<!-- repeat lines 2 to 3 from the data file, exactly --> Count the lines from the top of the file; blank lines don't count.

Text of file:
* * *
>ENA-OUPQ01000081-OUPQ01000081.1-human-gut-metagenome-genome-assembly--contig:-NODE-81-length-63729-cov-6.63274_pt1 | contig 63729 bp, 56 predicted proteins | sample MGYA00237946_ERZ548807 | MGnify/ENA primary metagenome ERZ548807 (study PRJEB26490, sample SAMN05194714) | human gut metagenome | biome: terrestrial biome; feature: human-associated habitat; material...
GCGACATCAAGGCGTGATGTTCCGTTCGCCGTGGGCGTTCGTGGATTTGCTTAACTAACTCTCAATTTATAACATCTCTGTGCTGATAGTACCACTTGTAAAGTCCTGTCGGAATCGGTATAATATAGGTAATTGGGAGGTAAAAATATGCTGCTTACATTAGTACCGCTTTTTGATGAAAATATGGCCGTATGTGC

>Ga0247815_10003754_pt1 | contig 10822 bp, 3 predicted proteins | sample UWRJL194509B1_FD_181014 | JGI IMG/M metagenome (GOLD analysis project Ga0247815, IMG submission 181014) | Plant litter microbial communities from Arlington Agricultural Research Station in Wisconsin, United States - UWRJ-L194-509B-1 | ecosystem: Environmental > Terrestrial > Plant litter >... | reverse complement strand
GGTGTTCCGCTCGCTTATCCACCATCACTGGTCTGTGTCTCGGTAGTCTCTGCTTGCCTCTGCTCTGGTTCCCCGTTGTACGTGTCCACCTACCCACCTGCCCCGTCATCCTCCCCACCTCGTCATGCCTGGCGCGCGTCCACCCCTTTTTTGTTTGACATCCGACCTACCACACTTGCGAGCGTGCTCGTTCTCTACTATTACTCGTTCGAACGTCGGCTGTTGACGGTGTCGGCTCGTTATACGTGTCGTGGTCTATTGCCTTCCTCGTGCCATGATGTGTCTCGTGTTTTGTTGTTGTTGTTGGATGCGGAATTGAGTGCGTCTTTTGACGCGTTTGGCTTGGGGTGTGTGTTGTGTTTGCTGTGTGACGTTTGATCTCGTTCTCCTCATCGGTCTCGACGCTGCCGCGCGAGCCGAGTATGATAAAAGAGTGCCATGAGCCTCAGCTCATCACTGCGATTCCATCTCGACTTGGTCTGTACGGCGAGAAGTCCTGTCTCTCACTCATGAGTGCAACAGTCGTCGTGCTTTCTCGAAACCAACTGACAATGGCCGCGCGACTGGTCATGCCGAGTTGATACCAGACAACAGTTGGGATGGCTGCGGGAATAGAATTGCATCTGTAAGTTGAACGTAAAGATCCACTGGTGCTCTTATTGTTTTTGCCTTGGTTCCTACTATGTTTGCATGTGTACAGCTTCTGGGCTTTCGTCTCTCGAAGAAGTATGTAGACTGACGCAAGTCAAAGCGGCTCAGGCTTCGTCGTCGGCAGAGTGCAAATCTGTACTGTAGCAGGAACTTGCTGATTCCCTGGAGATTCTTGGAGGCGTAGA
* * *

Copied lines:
GCGACATCAAGGCGTGATGTTCCGTTCGCCGTGGGCGTTCGTGGATTTGCTTAACTAACTCTCAATTTATAACATCTCTGTGCTGATAGTACCACTTGTAAAGTCCTGTCGGAATCGGTATAATATAGGTAATTGGGAGGTAAAAATATGCTGCTTACATTAGTACCGCTTTTTGATGAAAATATGGCCGTATGTGC

>Ga0247815_10003754_pt1 | contig 10822 bp, 3 predicted proteins | sample UWRJL194509B1_FD_181014 | JGI IMG/M metagenome (GOLD analysis project Ga0247815, IMG submission 181014) | Plant litter microbial communities from Arlington Agricultural Research Station in Wisconsin, United States - UWRJ-L194-509B-1 | ecosystem: Environmental > Terrestrial > Plant litter >... | reverse complement strand